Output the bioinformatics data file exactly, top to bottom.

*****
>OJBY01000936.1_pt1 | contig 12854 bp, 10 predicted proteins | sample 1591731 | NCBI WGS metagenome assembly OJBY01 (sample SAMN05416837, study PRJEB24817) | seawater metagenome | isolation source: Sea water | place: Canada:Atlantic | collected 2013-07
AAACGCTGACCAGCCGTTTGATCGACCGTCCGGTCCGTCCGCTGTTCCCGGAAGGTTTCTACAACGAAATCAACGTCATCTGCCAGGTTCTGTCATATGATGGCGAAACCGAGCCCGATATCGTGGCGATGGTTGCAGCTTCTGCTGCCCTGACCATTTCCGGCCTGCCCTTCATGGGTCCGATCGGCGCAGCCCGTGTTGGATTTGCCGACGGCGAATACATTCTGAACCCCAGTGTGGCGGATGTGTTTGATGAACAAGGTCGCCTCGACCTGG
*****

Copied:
>OJBY01000936.1_pt1 | contig 12854 bp, 10 predicted proteins | sample 1591731 | NCBI WGS metagenome assembly OJBY01 (sample SAMN05416837, study PRJEB24817) | seawater metagenome | isolation source: Sea water | place: Canada:Atlantic | collected 2013-07
AAACGCTGACCAGCCGTTTGATCGACCGTCCGGTCCGTCCGCTGTTCCCGGAAGGTTTCTACAACGAAATCAACGTCATCTGCCAGGTTCTGTCATATGATGGCGAAACCGAGCCCGATATCGTGGCGATGGTTGCAGCTTCTGCTGCCCTGACCATTTCCGGCCTGCCCTTCATGGGTCCGATCGGCGCAGCCCGTGTTGGATTTGCCGACGGCGAATACATTCTGAACCCCAGTGTGGCGGATGTGTTTGATGAACAAGGTCGCCTCGACCTGG